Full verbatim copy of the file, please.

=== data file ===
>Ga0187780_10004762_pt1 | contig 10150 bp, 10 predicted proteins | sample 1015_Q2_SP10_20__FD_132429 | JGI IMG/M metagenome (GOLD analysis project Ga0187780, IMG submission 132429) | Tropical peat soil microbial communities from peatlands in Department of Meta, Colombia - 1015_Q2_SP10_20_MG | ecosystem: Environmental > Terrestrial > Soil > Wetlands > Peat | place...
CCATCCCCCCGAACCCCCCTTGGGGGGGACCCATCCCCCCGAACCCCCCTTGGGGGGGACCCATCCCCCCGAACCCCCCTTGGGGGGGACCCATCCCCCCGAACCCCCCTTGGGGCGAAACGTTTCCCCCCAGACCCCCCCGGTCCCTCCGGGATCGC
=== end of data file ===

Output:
>Ga0187780_10004762_pt1 | contig 10150 bp, 10 predicted proteins | sample 1015_Q2_SP10_20__FD_132429 | JGI IMG/M metagenome (GOLD analysis project Ga0187780, IMG submission 132429) | Tropical peat soil microbial communities from peatlands in Department of Meta, Colombia - 1015_Q2_SP10_20_MG | ecosystem: Environmental > Terrestrial > Soil > Wetlands > Peat | place...
CCATCCCCCCGAACCCCCCTTGGGGGGGACCCATCCCCCCGAACCCCCCTTGGGGGGGACCCATCCCCCCGAACCCCCCTTGGGGGGGACCCATCCCCCCGAACCCCCCTTGGGGCGAAACGTTTCCCCCCAGACCCCCCCGGTCCCTCCGGGATCGC